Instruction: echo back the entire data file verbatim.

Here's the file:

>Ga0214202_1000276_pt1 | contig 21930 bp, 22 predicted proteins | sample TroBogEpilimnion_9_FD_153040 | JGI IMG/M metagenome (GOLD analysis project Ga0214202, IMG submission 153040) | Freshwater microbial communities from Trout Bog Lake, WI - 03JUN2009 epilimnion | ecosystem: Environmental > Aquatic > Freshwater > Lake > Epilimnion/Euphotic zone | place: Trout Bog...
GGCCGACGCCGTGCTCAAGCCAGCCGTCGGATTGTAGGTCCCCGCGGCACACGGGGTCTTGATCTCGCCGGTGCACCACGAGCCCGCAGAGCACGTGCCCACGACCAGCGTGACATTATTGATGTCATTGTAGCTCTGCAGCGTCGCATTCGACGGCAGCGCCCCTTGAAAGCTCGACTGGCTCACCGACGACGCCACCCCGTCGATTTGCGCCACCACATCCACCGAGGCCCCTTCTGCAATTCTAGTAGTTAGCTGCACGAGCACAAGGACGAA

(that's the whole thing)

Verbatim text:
>Ga0214202_1000276_pt1 | contig 21930 bp, 22 predicted proteins | sample TroBogEpilimnion_9_FD_153040 | JGI IMG/M metagenome (GOLD analysis project Ga0214202, IMG submission 153040) | Freshwater microbial communities from Trout Bog Lake, WI - 03JUN2009 epilimnion | ecosystem: Environmental > Aquatic > Freshwater > Lake > Epilimnion/Euphotic zone | place: Trout Bog...
GGCCGACGCCGTGCTCAAGCCAGCCGTCGGATTGTAGGTCCCCGCGGCACACGGGGTCTTGATCTCGCCGGTGCACCACGAGCCCGCAGAGCACGTGCCCACGACCAGCGTGACATTATTGATGTCATTGTAGCTCTGCAGCGTCGCATTCGACGGCAGCGCCCCTTGAAAGCTCGACTGGCTCACCGACGACGCCACCCCGTCGATTTGCGCCACCACATCCACCGAGGCCCCTTCTGCAATTCTAGTAGTTAGCTGCACGAGCACAAGGACGAA